London's Pulse: Medical Officer of Health reports 1848-1972

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Greenwich 1961

[Report of the Medical Officer of Health for Greenwich Borough]

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Contrary to general belief suicide claims a formidable number
of victims. In England and Wales the number of suicides, approximately
5,000 annually, far exceeds deaths from tuberculosis and
is almost equivalent to the total of deaths from motor vehicle
accidents. In some countries which sustain high living standards
it has become a most important psychiatric problem.
Until recently, suicide remained a felony and attempted
suicide an indictable offence and a misdemeanour. It is interesting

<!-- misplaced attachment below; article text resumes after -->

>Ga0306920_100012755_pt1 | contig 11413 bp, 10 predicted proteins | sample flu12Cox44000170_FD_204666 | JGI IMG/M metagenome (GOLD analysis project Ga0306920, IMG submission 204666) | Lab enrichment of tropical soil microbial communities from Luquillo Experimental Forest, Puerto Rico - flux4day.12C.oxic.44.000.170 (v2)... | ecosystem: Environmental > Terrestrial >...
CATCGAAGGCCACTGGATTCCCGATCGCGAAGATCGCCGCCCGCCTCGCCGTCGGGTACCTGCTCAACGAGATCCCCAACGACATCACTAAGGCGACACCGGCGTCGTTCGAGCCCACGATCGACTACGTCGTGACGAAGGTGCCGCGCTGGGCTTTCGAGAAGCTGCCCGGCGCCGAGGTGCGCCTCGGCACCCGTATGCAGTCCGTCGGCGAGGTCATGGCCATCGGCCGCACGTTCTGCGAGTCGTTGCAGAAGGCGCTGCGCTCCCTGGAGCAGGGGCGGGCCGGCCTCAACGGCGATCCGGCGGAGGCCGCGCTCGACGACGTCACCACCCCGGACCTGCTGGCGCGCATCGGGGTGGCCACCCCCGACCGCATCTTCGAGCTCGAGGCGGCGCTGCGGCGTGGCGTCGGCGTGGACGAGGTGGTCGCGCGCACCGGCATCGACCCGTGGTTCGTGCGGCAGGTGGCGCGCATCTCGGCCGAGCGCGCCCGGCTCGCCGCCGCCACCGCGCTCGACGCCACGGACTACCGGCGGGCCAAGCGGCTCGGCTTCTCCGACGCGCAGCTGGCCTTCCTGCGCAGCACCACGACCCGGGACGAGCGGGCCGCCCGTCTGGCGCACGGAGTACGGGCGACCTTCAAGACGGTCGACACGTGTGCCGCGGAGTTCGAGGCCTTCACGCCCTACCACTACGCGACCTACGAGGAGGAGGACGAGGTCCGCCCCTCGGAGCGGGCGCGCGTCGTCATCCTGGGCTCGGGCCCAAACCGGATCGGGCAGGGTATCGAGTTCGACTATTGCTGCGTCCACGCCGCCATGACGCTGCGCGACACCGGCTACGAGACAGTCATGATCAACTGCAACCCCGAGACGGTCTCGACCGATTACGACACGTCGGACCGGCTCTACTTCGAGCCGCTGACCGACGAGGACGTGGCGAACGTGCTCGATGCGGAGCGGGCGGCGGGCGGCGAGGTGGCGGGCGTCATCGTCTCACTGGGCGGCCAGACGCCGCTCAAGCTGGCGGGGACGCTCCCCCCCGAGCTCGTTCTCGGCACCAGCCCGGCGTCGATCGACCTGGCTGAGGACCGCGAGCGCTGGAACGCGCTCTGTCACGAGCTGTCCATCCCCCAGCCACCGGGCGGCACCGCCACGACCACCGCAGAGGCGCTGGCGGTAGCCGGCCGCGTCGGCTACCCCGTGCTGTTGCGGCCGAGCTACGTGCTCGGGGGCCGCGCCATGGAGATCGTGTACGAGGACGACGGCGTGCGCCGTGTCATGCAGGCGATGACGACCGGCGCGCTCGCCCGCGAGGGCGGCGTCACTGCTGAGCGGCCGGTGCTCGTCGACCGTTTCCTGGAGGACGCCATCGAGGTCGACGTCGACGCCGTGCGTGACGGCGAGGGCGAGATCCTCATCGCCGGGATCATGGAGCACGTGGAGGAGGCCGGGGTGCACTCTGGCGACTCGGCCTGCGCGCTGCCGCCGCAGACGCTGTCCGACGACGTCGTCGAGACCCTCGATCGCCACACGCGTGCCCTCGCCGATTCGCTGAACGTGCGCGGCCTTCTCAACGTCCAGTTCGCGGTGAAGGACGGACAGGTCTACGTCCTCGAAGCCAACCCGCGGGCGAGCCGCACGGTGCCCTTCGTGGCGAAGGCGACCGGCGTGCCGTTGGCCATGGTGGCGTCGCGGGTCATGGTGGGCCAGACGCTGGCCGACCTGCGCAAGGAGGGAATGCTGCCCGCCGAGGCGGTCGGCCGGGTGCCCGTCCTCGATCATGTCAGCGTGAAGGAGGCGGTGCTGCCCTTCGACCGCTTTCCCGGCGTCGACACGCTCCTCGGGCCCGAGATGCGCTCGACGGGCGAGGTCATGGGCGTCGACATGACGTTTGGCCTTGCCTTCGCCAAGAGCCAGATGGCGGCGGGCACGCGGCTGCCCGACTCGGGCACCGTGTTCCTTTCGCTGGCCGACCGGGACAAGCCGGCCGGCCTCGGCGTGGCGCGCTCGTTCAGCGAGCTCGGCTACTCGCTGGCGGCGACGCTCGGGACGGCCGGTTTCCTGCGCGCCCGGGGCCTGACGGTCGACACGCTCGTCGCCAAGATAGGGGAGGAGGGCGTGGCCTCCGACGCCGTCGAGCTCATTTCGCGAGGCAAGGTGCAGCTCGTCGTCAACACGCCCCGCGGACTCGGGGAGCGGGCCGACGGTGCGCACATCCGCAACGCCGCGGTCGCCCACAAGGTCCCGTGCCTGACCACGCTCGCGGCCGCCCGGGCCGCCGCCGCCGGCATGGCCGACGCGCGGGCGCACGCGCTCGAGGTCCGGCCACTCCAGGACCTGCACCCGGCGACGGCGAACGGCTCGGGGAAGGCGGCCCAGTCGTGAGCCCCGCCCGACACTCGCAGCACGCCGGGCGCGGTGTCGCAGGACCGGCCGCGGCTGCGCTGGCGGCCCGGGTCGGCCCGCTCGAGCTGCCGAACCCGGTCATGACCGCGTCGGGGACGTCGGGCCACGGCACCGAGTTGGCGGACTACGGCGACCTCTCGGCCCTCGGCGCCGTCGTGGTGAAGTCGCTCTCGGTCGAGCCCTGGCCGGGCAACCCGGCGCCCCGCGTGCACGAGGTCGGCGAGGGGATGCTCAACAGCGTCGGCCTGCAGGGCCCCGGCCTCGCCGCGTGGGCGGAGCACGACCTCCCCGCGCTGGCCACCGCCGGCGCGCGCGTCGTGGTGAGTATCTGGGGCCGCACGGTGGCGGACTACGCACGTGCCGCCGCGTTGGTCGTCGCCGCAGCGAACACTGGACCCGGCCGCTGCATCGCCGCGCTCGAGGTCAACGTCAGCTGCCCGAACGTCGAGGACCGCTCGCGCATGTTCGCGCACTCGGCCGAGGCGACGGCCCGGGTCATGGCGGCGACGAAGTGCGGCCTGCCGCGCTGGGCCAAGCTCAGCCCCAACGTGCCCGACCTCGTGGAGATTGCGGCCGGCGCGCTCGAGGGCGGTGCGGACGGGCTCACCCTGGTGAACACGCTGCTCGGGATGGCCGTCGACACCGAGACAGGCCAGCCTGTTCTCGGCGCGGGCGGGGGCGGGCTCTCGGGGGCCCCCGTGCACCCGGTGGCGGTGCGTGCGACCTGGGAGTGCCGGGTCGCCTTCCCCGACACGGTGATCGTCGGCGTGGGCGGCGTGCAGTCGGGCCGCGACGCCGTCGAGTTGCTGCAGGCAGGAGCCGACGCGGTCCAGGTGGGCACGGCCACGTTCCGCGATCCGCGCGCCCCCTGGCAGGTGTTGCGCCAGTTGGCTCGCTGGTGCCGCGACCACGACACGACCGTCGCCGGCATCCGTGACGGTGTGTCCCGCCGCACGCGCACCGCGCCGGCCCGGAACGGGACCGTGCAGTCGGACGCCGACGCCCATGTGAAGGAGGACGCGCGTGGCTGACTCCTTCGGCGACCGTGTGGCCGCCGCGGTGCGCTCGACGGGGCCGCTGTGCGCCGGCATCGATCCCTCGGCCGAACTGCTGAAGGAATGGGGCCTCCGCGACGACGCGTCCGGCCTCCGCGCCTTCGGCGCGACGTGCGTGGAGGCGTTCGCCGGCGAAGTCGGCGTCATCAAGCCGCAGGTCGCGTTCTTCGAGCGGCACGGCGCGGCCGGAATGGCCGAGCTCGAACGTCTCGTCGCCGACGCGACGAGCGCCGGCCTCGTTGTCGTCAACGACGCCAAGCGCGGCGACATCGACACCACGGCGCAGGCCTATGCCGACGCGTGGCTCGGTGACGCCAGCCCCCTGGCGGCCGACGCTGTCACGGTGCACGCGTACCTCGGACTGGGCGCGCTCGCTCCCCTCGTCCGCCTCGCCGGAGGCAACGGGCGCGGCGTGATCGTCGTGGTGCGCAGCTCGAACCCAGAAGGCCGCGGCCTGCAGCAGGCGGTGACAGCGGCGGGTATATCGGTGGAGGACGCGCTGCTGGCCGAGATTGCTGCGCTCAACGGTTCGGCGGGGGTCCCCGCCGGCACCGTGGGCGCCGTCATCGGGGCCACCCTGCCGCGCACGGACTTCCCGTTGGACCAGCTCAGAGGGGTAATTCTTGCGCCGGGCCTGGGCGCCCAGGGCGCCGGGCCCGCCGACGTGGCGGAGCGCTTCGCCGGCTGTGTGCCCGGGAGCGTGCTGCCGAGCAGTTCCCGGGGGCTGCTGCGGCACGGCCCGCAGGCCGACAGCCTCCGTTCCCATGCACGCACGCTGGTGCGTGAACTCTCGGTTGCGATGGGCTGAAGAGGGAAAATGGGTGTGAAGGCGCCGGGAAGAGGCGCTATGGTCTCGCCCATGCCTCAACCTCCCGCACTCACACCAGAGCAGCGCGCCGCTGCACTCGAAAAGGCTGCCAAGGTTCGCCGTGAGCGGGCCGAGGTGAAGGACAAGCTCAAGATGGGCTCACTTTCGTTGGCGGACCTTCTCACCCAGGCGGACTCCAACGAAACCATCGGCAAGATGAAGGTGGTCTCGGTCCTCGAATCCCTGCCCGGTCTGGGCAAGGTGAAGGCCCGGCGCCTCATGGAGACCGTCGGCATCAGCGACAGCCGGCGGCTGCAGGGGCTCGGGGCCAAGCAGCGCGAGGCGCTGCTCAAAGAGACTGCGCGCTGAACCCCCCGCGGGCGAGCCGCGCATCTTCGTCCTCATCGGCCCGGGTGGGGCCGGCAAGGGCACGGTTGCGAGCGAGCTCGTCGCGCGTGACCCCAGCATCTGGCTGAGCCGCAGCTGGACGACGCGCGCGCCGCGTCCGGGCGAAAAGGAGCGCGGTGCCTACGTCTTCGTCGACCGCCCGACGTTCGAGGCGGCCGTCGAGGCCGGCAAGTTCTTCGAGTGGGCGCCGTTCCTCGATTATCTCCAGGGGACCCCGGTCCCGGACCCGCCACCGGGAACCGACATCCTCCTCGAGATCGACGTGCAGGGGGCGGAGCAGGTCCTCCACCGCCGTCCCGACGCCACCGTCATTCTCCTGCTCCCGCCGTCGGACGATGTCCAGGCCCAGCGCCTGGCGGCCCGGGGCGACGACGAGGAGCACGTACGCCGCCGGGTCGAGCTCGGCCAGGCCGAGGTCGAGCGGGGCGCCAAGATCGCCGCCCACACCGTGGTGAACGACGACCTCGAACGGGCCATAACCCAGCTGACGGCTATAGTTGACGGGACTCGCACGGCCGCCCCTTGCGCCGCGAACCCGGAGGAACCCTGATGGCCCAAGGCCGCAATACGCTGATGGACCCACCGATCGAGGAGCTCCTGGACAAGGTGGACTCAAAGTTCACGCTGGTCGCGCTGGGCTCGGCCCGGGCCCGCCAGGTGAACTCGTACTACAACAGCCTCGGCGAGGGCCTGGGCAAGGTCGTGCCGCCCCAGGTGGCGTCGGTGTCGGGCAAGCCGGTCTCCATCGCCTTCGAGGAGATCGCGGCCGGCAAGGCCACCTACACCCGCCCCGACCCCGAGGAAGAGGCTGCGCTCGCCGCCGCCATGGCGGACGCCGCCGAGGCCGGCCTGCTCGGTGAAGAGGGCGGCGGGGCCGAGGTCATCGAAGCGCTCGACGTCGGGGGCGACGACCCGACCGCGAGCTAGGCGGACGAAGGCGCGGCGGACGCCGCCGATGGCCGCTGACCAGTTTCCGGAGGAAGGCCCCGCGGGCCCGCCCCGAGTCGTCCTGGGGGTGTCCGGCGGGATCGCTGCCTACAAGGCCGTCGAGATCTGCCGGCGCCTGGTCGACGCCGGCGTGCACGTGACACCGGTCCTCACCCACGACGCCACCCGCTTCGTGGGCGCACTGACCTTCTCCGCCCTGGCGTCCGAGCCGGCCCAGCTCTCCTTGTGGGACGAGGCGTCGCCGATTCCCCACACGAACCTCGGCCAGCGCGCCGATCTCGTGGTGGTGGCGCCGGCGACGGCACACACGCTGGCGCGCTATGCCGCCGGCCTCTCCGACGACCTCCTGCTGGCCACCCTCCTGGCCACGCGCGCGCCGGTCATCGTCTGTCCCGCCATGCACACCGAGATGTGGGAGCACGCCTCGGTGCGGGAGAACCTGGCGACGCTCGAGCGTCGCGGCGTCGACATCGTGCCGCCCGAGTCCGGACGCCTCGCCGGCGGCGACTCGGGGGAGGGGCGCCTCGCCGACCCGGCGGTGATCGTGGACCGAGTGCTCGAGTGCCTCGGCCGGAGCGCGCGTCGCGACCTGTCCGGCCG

to recall that until 1824, the original penalty for suicide was to
be buried at the crossroads with a stake through the heart. From
then onwards until the 1880's the penalty was ameliorated to one
of being buried in unconsecrated ground between 9 p.m. and midnight,
without ceremony. Confiscation of goods by the Crown
which constituted a further penalty was discontinued in 1870.
Society, presumably, has become mature enough to respond
constructively to suicide by providing the maximum of medical
care that these sick people require, for, with the introduction of
the Suicide Act, 1961, the law has been brought into line with
modern thought and attempted suicide is now considered to be a
medical and social problem and not one constituting an indictable